In Miller v. Home Insurance Co., 605 S.W.2d 778, 780 (Mo.1980) (en banc), the Missouri Supreme Court held that "the law of the state where the master policy is delivered controls in choice of law questions.... Were it otherwise, the scope of protection afforded the insured and the liability of the insurer could change through the various states in which certificate holders might reside."

Mem.Op. at 17-18.

Miller holds that the Missouri choice of law rule is lex loci contractus, the location of the contract formation. 605 S.W.2d at 779. The Miller court declined to adopt the Restatement (Second) of Conflict of Laws Sec. 188 "most significant relationship" test. Then the court proceeded to analyze where the insurance contract in Miller was formed. The court noted that " [w]ith respect to group insurance policies, it is the majority rule that the law of the state where the master policy is delivered controls in choice of law questions." Id. at 780. Then the court analyzed the alternative method recommended by Restatement (Second) of Conflict of Laws Sec. 192 consistent with its "most significant relationship" test. The Miller court did not select between the majority rule and the Restatement test on this issue. Instead the court analyzed the facts under both tests concluding:

Hence under either approach, Missouri law would govern. In addition, application of Missouri law furthers uniformity in the interpretation of group accident insurance policies with accidental death benefits. Were it otherwise, the scope of protection afforded the insured and the liability of the insurer could change through the various states in which certificate holders might reside.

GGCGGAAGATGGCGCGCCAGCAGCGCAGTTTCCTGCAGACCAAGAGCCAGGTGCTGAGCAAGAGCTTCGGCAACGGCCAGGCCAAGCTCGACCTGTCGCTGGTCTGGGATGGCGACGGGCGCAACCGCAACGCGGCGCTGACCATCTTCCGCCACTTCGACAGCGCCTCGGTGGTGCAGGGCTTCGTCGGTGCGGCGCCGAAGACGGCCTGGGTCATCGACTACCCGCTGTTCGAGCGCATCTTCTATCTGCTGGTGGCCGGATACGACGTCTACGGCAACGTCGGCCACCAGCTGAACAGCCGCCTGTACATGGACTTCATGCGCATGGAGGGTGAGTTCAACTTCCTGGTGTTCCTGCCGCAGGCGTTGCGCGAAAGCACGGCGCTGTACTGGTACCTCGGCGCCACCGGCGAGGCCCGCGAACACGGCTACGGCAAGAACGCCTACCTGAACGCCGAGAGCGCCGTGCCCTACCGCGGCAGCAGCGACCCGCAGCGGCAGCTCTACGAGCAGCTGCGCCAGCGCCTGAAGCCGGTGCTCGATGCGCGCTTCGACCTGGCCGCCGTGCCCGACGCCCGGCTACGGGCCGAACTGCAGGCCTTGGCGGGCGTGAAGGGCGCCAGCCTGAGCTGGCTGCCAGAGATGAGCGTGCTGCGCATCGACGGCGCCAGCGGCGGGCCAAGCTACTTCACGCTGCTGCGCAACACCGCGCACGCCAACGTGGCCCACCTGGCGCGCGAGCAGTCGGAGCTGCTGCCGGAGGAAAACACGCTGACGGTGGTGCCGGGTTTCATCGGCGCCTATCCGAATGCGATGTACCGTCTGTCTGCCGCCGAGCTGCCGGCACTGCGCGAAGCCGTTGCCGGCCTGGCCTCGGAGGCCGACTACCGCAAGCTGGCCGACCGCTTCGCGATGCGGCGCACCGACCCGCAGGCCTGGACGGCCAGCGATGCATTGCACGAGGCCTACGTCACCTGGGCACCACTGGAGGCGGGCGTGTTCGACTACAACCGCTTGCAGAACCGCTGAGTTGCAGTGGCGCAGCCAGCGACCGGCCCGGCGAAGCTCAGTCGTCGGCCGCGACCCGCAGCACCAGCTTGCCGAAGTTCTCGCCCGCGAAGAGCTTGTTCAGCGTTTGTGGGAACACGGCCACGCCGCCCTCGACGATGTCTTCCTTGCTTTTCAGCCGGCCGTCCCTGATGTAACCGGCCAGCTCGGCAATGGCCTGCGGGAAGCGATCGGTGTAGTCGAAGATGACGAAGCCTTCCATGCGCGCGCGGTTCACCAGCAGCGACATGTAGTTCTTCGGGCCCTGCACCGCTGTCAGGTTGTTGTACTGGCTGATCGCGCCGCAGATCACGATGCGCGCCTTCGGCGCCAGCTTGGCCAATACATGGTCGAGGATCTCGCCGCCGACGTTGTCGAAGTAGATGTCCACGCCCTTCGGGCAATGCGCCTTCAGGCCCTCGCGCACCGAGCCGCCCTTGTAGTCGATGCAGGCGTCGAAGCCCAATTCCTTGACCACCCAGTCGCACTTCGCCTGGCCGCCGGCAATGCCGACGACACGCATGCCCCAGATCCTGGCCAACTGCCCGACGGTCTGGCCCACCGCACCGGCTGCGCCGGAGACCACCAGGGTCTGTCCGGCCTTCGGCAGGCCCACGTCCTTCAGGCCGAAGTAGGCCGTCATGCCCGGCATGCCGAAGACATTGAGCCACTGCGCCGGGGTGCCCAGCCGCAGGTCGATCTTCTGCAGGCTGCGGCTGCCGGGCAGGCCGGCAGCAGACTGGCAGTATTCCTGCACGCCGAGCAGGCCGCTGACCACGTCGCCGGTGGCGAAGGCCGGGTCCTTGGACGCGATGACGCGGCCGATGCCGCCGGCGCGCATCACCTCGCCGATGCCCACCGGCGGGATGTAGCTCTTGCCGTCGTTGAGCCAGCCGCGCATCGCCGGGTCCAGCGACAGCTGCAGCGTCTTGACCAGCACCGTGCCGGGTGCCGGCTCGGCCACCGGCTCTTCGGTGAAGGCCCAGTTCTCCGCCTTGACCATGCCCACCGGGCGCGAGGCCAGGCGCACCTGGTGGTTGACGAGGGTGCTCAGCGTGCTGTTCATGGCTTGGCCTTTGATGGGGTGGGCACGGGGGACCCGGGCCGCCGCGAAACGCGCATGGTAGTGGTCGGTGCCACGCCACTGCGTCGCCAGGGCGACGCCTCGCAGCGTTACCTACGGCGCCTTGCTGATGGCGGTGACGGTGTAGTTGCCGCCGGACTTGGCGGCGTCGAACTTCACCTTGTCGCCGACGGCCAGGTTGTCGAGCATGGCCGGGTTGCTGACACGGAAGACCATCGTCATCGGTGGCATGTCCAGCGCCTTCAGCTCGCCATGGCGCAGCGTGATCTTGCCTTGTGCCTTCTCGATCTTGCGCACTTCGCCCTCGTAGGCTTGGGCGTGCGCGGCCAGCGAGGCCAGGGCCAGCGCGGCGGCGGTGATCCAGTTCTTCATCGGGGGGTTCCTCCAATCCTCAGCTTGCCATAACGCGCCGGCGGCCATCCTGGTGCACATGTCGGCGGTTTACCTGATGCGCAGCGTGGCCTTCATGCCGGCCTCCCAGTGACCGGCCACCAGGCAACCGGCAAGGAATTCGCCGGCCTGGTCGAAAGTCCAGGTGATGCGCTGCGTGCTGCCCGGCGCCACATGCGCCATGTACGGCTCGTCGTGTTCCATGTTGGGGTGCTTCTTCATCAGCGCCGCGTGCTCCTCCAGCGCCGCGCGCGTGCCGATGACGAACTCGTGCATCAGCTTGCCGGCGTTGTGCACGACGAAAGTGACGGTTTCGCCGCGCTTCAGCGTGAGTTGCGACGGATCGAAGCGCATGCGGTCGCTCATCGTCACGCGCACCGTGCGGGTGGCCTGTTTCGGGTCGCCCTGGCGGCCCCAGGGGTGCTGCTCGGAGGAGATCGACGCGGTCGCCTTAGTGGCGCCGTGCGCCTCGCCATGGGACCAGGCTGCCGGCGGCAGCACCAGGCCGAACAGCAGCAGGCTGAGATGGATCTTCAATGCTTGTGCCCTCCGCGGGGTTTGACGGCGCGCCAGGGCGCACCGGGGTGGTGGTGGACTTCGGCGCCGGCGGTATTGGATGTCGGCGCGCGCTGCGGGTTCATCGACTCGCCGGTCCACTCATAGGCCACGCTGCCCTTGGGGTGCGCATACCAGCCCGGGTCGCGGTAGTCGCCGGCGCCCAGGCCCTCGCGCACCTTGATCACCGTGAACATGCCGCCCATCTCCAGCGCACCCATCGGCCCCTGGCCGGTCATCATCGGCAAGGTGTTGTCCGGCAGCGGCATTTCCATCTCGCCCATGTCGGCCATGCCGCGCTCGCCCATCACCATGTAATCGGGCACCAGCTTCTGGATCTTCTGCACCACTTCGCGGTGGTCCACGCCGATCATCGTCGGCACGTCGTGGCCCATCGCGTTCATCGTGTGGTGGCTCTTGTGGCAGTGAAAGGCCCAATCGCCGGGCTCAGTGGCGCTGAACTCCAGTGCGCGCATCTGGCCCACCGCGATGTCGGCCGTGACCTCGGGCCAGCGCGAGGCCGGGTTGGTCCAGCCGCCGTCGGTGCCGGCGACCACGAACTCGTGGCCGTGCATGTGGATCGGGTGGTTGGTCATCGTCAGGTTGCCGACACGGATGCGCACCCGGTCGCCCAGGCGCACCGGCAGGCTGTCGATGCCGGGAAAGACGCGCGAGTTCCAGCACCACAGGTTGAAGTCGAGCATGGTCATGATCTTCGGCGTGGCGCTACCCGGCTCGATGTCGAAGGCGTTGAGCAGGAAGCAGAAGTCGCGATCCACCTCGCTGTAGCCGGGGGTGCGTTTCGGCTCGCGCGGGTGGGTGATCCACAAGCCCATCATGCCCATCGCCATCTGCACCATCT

Miller can be interpreted as stating a preference for applying the law where the contract is formed, but not stating a preference as to what method should be used to decide where the contract is formed. The only preference expressed is that the insurer not be subject to unexpected changes in governing law brought about by the movement of insured parties. There are at least five possible ways to determine formation in this setting, the first three of which satisfy Missouri's preference for determinate expectations.

(1) The law of the state where the master policy is delivered from the insurance company to a selling agent controls.

(2) The law of the state where the policy is delivered to the employer controls.

(3) The law of the state where the employees work and where they are given the insurance certificate controls.

(4) The law of the state where the insured resides while working controls.

(5) The law of the state where the insured resides at the time the conversion policy is requested controls.

Missouri's preference for determinate expectations rules out the last two possibilities. Perhaps without deciding more, Miller concluded that under the facts of that case a test looking at where the master policy was delivered or a test looking at all significant facts favored jurisdiction in Missouri.

It is our policy in this Circuit to give great weight to the district court's interpretation of the state law where the district court sits. Thus, we affirm the district court's conclusion in this case, leaving ultimately to Missouri courts the question of what acts are required to complete the formation of a group insurance contract. Cf. Whited v. National, 526 S.W.2d 364 (Mo.Ct.App.1975).

Accordingly, we affirm the decision of the district court.

 *

The Honorable William C. Hanson, United States Senior District Judge for the Northern District of Iowa, sitting by designation